I am a philosopher who used to be an economist before discovering the central problem in all economic (and accounting system) models. Let me explain my terms.
The Unit of Accounting
Accounting is all about numbers. The math elements are essential for the concepts of accountants. Positive and negative numbers are all using the Units.
It is a curious thing, but the unit(s) of accounting are not included among the Systeme International d’Unites.
We in the United States use the Federal Reserve Accounting Units, Dollars. The Internal Revenue Service also mandated by Congress requires each of us to use our “functional currency,” and I use F.R.A.U.D’s for my income tax. Those Units are not fixed in value, and they are not fixed over time. Nobody can predict what a million dollars will buy in 30 years.
How many Big Mac hamburgers?
Probably fewer than a million dollars today.
Money “melts in your hand, not in your mouth”
(credits to an old M&M commercial).
Balance Sheet Accounting
The Balance Sheet is a cornerstone of valuation for any on-going venture, as well as the Income Statement and cash flow analysis. All of the accounting habits and practices are logical and create useful information. Accountants are in the “information creating” business. They count the actual results.
Unfortunately “historical cost = basis” is a treacherous foundation. How is this important number measured? Has anything noteworthy been also happening to the Unit of Accounting between the closing dates of each Balance Sheet? What about the time-dimensions (past and future) of the component parts of the Balance Sheet? Measurements of the basis of an asset is foundational. How is it stated? What Units of Accounting?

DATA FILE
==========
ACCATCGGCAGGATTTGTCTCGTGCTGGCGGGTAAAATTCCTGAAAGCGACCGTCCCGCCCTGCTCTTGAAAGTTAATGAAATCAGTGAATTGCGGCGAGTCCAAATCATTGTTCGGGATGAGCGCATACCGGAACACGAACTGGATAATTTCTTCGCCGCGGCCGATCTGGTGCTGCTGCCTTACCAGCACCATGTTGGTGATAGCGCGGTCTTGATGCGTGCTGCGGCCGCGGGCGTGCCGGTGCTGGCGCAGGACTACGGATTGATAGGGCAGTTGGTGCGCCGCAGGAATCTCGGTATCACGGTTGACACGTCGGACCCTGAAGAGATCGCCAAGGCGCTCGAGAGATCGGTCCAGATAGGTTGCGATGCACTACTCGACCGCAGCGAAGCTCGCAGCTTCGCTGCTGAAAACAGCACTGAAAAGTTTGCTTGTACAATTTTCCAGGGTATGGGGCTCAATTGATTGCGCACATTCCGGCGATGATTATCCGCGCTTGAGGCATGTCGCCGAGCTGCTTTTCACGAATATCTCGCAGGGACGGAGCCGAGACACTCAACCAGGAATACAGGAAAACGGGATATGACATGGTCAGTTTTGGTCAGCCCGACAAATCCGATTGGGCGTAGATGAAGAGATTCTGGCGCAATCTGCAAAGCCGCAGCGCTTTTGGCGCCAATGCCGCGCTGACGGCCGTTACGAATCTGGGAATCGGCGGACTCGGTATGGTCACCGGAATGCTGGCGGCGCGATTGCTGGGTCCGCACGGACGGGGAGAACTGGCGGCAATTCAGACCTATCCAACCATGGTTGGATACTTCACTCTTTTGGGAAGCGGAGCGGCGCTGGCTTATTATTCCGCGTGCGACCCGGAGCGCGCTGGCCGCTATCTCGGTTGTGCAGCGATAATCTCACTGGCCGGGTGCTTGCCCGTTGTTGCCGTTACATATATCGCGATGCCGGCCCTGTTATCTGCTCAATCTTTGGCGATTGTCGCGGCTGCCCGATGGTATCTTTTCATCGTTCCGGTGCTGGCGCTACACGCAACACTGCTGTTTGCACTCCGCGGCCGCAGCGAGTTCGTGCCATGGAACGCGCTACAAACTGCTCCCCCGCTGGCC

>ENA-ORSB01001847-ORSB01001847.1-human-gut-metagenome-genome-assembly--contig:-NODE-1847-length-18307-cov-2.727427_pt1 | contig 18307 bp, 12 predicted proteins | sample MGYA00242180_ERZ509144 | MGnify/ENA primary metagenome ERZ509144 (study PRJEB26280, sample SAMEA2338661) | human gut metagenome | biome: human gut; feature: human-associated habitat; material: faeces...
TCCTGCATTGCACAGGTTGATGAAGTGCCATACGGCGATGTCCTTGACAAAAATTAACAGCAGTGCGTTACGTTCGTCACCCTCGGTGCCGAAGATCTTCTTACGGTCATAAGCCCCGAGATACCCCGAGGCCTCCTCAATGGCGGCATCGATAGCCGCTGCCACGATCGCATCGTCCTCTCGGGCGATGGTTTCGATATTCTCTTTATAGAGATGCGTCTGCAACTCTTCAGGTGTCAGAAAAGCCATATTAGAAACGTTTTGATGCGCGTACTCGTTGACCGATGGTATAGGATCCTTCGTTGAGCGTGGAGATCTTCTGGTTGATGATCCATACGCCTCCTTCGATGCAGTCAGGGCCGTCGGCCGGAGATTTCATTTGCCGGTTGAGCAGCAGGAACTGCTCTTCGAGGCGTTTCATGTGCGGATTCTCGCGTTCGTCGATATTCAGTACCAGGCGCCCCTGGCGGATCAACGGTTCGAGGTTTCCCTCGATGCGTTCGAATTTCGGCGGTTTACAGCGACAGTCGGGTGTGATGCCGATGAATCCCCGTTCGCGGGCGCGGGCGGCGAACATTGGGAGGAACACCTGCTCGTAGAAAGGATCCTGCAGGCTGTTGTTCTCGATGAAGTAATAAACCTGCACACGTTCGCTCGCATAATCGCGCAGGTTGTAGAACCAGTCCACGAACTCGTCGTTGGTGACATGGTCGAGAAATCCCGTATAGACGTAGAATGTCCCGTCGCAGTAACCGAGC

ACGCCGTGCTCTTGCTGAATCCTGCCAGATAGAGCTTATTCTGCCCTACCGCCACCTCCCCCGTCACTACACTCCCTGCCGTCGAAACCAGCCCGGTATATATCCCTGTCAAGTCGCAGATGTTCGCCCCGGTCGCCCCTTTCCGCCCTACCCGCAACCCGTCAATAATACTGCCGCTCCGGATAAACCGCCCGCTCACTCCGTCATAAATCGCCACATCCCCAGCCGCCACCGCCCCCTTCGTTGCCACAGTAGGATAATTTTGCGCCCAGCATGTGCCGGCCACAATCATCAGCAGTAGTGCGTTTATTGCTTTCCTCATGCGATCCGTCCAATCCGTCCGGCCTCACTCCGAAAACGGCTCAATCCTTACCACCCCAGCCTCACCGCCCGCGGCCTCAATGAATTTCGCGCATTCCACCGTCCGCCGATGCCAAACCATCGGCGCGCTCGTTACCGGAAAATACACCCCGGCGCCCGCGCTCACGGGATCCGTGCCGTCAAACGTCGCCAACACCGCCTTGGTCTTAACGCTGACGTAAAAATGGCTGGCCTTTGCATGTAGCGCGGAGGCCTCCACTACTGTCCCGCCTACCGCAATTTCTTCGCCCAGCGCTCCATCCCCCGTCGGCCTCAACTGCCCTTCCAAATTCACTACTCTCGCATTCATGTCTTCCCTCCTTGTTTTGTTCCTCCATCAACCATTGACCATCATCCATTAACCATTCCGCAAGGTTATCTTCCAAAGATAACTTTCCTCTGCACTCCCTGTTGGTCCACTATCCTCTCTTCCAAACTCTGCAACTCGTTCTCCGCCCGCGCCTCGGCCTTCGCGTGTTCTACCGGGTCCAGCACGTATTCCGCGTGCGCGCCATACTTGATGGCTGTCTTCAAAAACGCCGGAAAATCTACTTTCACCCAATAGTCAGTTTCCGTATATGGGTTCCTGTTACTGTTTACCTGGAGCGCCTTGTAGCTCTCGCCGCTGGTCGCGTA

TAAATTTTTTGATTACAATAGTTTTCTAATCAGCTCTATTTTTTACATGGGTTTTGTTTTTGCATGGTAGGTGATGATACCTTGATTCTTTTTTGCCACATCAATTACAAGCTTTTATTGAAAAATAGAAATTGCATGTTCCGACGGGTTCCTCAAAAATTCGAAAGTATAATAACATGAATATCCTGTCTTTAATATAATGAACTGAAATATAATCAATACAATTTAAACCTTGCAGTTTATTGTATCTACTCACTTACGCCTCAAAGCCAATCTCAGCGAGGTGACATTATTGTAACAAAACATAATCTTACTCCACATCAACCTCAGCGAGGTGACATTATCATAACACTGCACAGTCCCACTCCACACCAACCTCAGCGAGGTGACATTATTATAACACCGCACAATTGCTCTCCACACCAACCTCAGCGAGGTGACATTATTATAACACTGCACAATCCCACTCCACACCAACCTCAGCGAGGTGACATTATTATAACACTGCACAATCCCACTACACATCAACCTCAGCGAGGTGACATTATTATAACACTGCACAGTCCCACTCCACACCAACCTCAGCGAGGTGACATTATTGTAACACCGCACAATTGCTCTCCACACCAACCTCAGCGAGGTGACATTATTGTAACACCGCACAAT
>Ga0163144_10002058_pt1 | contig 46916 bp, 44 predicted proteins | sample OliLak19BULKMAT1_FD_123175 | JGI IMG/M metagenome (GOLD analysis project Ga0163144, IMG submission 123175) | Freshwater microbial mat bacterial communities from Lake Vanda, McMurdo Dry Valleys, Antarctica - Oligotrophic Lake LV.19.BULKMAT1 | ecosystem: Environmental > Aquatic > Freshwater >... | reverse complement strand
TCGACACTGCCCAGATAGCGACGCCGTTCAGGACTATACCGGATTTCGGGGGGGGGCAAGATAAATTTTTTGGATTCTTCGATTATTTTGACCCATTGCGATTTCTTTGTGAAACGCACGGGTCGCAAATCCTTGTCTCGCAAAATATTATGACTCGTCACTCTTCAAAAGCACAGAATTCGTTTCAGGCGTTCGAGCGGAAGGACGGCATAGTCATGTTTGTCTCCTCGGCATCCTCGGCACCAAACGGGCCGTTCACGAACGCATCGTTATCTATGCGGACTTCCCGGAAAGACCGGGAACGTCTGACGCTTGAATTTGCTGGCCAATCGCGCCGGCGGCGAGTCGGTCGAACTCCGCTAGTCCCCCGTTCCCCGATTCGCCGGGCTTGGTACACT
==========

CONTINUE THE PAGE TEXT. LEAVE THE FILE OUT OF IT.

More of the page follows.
Local taxation rates calculated from “gains” are misleading if the context is worldwide (transnational business with deployed-diversified assets). Cross border comparisons are also made impermanent by exchange rate changes. If taxes are measured in such units, they ought to be indexed for unit-valuation changes.
With the international economy becoming the reference, instead of only a local market, the exchange rates among national currencies can be problematic. A single, internationally common Unit of Accounting can resolve this fuzzy set of values, not as a constant “exchange value,” as nothing is constant; but as “reality” over time, not government policies.
I think accountants, and I want to be among you, should move for, push, advocate in favor of making a Unit of Accounting an element in the Systeme International d’Unites.
I would nominate “the gram of Gold (.9999)” as the Unit for international Balance Sheets (historical data, in government currencies if needed, but presented as an exchange rate on the closing date of the Balance Sheet in the ‘SI Unit,’ gram of gold).
The Balance Sheet statement and analysis would not show the governmental units of accounting required by tax laws. Payment of taxes would be an expense as before, returns prepared and submitted as required, but the balance sheet and income statement would be presented to stockholders and investors in the SI units, with appended tables of currency exchange values. Multiple appendices could use the Euro, Dollar, Pound, Yen, or Yuan for local presentations.
The world is One Economic System.
Accounting should recognize this.
Keeping basic documents denominated in variable Units of Accounting is not something you and I support. We want to create information that is valid and correct now and in the future.